The SA Reserve Bank did as expected and held its key lending rate steady at 6.5%. The economic growth outlook is dire and inflation remains relatively subdued, but the central bank does not want to take any risks in a volatile domestic and global economic environment.
The South African Reserve Bank (SARB) seldom springs a surprise, and it did not disappoint on that score on Thursday 19 September when its Monetary Policy Committee (MPC) did exactly as expected and held its key lending rate steady at 6.5%. For consumers that means the prime rate remains in double-digit territory at 10%.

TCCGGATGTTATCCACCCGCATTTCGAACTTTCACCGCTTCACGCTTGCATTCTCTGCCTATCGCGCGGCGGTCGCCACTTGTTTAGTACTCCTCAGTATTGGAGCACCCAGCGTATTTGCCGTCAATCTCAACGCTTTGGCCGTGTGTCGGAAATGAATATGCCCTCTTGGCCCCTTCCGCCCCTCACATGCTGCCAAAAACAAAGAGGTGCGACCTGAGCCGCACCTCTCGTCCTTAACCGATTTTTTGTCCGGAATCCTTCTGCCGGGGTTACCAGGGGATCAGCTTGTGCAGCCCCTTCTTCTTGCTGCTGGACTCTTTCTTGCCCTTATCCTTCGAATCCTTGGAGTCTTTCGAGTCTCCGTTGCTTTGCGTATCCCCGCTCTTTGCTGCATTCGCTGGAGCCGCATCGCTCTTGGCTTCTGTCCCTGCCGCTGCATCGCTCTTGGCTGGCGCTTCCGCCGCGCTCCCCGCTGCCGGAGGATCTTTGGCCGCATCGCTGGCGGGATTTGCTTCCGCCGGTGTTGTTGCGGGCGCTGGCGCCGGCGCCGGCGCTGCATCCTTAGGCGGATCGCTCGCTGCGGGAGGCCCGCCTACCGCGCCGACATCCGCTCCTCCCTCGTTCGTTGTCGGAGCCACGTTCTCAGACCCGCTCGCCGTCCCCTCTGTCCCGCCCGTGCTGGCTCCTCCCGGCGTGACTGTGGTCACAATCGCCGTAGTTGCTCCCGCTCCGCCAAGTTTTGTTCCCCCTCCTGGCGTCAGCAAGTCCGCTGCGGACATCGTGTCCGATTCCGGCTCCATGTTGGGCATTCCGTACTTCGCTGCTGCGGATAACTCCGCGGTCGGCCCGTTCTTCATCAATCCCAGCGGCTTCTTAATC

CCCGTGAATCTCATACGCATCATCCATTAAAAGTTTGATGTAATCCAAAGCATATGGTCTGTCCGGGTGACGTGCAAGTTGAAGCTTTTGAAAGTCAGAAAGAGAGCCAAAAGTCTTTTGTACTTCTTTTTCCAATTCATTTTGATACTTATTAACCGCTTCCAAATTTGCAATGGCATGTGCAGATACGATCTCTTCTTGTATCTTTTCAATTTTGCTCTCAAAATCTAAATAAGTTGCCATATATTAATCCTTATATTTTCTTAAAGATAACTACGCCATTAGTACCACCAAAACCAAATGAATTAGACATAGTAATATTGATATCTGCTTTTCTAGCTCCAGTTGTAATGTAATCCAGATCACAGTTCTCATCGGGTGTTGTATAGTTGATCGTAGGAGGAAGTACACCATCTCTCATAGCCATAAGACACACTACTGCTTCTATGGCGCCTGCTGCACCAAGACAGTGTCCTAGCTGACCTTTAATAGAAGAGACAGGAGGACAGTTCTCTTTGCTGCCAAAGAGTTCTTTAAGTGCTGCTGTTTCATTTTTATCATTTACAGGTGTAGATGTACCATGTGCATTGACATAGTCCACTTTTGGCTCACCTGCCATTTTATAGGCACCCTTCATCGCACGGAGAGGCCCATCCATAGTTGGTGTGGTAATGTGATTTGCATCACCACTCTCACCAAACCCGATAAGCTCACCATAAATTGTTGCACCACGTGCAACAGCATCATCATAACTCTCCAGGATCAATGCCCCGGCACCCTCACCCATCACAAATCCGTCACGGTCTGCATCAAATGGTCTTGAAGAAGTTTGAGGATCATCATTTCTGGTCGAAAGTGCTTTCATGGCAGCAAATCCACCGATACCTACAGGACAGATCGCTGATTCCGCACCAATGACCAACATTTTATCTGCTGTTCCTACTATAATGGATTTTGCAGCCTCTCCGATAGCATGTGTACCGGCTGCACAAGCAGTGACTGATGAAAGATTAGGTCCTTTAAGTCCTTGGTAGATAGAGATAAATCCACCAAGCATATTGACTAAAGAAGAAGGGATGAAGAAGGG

The statement was terse even by MPC standards and Governor Lesetja Kganyago, like a broken record, repeated his now trademark plea for the government to get on with the pressing business of structural reforms.
"Implementation of prudent macroeconomic policies and structural reforms that lower costs, and raise investment and potential growth, remains urgent," he said.
Revealingly, the MPC rates decision was unanimous, which suggests that any divisions that exist between hawks (who favour tighter policy) and doves (who favour looser policy) are perhaps not all that pronounced.
"Even doves are not cut nutters here and can pause and are not...